Tuesday, April 05, 2005

Is child support debate about fairness, or public subsidies?- MN

St. Paul Pioneer Press 04/05/2005 Is child support debate about fairness, or public subsidies?

Excerpts below:

Proposed by Sen. Tom Neuville, SF630's key provisions would have more fairly divided the financial responsibility for children between divorcing mothers and fathers. Child support would be based on the income of both parents, not just the payee (usually the father).

Enter Sen. Linda Berglin, the powerful chair of the Finance Committee's Health and Human Services Budget Division. She introduced SF1900, which basically gutted SF630. Because of the power structure in the Senate, it was clear to Sen. Neuville early on that he would lose in a tug-of-war over competing bills.

"This is the same legislator that has stood in the way of this bill the past few times it has made it to the Senate," said Rep. Tim Mahoney, who has proposed legislation in the House to make joint physical custody the law of the land in Minnesota. "To expect her to change her habits now would be surprising."

No doubt. What was surprising — or perhaps instructive — was what came out in the debate last Thursday. Sen. Berglin's aim clearly isn't fairness, but using the child-support guidelines to make up for what she sees as shortcomings in the state's social service programs for low-income single mothers.

"The purpose of the family law system is not to subsidize the public welfare system," Sen. Neuville said. "It's to be fair to both parents."

Minnesota collected $590 million in child support last year, according to the Department of Human Services' 2004 report. About $30 million of that went to low-income mothers, according to Sen. Neuville. So Sen. Berglin is gutting a bill that would correct a decades-old, system-wide injustice in the name of 5 percent of the program's recipients. Talk about your special interest.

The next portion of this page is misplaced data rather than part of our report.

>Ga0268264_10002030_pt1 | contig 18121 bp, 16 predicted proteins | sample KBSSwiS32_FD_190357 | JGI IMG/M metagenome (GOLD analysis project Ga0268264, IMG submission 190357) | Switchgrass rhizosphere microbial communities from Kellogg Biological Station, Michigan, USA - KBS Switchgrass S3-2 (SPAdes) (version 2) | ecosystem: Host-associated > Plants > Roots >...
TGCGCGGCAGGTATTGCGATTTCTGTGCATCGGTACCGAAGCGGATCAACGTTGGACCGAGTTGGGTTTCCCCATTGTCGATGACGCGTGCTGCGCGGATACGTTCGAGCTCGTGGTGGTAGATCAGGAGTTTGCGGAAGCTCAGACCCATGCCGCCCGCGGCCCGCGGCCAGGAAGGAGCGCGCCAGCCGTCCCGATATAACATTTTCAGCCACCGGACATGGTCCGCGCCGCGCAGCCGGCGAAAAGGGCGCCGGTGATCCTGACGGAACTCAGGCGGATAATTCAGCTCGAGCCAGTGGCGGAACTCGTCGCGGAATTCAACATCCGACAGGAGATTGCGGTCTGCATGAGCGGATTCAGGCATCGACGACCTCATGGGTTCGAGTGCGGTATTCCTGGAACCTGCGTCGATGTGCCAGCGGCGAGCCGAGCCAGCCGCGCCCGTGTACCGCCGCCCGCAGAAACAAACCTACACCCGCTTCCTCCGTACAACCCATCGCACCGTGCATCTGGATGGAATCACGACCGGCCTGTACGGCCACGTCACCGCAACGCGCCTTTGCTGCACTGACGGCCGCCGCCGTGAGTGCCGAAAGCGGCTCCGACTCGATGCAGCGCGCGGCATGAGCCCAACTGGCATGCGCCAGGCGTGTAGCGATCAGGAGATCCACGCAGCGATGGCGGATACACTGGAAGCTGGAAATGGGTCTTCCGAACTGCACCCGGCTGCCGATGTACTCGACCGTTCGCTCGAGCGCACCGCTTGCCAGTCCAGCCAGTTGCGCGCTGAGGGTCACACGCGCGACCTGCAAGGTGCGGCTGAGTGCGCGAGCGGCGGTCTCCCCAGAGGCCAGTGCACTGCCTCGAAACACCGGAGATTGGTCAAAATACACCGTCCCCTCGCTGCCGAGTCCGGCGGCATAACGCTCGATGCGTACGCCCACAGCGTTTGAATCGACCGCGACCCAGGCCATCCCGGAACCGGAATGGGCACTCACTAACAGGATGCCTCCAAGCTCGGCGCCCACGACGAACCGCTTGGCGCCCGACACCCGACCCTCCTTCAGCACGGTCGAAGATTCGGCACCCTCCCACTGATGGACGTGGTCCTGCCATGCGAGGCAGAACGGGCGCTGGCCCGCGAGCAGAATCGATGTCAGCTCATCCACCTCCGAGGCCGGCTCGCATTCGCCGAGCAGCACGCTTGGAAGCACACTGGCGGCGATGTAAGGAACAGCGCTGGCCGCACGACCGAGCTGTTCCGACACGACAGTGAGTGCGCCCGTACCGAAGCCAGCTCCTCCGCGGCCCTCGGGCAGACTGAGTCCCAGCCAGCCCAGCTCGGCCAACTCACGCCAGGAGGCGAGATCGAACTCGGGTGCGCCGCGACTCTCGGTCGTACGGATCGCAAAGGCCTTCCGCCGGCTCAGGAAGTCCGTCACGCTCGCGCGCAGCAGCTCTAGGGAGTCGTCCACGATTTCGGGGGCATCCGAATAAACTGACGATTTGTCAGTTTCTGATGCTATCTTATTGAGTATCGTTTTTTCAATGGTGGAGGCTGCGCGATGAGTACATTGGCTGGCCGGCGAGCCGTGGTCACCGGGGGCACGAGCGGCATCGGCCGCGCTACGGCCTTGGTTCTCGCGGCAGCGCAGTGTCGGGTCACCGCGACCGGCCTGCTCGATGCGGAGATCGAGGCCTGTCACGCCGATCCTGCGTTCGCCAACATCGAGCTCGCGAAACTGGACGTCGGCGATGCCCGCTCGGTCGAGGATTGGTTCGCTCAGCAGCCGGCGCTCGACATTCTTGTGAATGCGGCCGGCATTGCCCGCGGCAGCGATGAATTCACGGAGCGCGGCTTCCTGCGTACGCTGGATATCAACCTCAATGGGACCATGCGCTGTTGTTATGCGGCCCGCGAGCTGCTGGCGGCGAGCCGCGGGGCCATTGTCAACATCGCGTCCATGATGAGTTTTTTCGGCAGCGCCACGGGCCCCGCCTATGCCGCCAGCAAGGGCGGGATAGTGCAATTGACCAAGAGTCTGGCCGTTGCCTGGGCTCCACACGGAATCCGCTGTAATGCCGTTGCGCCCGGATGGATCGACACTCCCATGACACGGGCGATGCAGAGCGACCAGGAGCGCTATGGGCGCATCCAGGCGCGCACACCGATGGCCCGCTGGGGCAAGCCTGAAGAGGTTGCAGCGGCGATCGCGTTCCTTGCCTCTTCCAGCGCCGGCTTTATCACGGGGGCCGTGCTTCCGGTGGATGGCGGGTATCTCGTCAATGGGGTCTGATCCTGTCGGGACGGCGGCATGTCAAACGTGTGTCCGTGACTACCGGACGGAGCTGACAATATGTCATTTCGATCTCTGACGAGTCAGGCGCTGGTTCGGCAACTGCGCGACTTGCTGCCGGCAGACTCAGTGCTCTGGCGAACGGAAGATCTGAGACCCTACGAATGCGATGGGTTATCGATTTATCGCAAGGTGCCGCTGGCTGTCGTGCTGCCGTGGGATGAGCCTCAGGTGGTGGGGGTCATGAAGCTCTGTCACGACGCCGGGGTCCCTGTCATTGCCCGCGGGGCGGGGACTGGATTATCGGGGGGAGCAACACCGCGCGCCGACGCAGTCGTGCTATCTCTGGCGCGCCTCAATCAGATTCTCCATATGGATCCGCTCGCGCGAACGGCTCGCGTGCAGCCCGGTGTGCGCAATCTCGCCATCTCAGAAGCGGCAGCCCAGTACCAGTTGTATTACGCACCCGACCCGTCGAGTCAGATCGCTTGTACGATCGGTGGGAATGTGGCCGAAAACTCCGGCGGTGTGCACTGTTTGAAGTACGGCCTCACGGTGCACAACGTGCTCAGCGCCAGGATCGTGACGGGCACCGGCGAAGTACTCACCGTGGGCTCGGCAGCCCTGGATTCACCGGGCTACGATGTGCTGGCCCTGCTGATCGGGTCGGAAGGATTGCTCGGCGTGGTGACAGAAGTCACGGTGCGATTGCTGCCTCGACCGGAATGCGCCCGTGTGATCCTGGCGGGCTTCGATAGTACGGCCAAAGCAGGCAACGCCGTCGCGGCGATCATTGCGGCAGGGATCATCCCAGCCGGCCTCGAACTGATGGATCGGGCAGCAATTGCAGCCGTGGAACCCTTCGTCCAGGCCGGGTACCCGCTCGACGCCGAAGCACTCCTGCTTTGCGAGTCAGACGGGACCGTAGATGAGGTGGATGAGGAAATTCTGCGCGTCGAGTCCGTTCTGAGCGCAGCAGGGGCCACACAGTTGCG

He and Sen. Berglin are expected to lock themselves in a room later this week with foam bats and see what they can work out. But it's clear that if it makes it to the Senate floor, SF630 will be a shadow of its former self and do little to reform the system — the bill's original intent.

More promising is HF1321, scheduled to be heard today by the House Jobs and Economic Security Committee. Sponsored by Rep. Steve Smith, with input from Rep. Mahoney and Rep. Rob Eastlund, its most important provision is for a presumption of joint physical custody. That's important because under the current system all benefits flow from the designation of "custody." That has often resulted in all-out thermonuclear war between mothers and fathers, with the most harm often done to the children. Under HF1321, joint physical custody would be the default remedy if two parents can't agree on a parenting plan or try to use "custody" as a wedge to extract more money.

"It would have a more profound effect on reducing child support than my bill," Sen. Neuville said of the House legislation. More important, if it passes, it would go to conference committee, along with SF630, and, we can hope, be melded into law.

"My goal all along has been to craft legislation that is fair to both parties and recognizes that it's important that both parents be fully involved in the lives of the children," Sen. Neuville said

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